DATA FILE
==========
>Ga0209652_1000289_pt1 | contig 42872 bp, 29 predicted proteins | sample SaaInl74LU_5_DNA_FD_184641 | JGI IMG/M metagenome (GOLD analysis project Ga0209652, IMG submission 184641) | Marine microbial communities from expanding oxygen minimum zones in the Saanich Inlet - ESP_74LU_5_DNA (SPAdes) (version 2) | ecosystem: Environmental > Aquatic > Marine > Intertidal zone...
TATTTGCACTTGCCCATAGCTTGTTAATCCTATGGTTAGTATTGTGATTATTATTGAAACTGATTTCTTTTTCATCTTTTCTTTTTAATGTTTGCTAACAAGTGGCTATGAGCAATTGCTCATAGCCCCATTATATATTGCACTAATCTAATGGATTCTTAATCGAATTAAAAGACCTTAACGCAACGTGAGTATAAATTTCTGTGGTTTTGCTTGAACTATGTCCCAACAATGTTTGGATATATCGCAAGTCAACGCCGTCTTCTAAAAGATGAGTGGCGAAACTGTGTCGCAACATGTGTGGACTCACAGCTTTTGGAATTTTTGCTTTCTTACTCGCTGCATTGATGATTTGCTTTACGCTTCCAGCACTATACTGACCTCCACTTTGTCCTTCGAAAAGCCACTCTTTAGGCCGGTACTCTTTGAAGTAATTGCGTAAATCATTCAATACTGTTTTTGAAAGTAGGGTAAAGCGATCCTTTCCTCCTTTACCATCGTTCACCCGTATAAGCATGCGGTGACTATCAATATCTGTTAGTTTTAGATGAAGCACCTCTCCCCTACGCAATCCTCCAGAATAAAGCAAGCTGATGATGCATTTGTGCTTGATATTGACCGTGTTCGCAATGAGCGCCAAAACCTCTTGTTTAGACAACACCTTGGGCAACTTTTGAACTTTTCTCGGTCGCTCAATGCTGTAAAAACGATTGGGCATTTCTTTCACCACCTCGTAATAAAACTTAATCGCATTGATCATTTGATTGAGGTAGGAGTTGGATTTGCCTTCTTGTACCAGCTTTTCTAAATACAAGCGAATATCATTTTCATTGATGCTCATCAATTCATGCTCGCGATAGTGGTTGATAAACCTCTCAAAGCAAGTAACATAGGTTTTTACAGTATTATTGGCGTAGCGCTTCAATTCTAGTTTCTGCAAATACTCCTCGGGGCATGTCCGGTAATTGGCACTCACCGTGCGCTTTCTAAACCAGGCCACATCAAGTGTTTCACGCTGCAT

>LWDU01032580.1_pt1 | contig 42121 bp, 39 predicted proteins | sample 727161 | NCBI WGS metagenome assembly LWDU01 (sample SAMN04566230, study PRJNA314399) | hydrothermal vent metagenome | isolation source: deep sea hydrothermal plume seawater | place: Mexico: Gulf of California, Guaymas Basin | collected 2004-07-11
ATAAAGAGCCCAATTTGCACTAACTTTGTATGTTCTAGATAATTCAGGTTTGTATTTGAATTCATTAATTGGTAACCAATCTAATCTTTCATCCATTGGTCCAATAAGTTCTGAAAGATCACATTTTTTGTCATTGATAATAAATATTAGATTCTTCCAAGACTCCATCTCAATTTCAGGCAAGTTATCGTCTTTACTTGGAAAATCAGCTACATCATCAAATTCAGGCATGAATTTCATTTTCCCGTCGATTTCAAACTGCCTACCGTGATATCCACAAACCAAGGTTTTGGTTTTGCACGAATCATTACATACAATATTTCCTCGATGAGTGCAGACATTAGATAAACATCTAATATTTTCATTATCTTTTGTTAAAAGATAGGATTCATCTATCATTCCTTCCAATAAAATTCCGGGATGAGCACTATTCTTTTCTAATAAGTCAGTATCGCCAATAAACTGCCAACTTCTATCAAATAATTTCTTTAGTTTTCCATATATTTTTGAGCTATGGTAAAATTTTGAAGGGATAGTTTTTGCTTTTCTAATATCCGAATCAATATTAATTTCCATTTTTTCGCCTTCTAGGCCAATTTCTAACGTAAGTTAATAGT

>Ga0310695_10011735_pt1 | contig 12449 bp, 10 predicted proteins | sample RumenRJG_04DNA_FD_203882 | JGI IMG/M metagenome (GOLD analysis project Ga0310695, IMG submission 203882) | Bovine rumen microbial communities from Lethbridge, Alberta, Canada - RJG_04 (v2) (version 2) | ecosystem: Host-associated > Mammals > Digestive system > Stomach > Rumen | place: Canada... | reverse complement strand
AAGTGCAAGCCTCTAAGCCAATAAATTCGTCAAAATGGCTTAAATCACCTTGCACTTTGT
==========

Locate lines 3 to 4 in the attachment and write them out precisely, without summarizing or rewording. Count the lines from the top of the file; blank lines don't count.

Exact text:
>LWDU01032580.1_pt1 | contig 42121 bp, 39 predicted proteins | sample 727161 | NCBI WGS metagenome assembly LWDU01 (sample SAMN04566230, study PRJNA314399) | hydrothermal vent metagenome | isolation source: deep sea hydrothermal plume seawater | place: Mexico: Gulf of California, Guaymas Basin | collected 2004-07-11
ATAAAGAGCCCAATTTGCACTAACTTTGTATGTTCTAGATAATTCAGGTTTGTATTTGAATTCATTAATTGGTAACCAATCTAATCTTTCATCCATTGGTCCAATAAGTTCTGAAAGATCACATTTTTTGTCATTGATAATAAATATTAGATTCTTCCAAGACTCCATCTCAATTTCAGGCAAGTTATCGTCTTTACTTGGAAAATCAGCTACATCATCAAATTCAGGCATGAATTTCATTTTCCCGTCGATTTCAAACTGCCTACCGTGATATCCACAAACCAAGGTTTTGGTTTTGCACGAATCATTACATACAATATTTCCTCGATGAGTGCAGACATTAGATAAACATCTAATATTTTCATTATCTTTTGTTAAAAGATAGGATTCATCTATCATTCCTTCCAATAAAATTCCGGGATGAGCACTATTCTTTTCTAATAAGTCAGTATCGCCAATAAACTGCCAACTTCTATCAAATAATTTCTTTAGTTTTCCATATATTTTTGAGCTATGGTAAAATTTTGAAGGGATAGTTTTTGCTTTTCTAATATCCGAATCAATATTAATTTCCATTTTTTCGCCTTCTAGGCCAATTTCTAACGTAAGTTAATAGT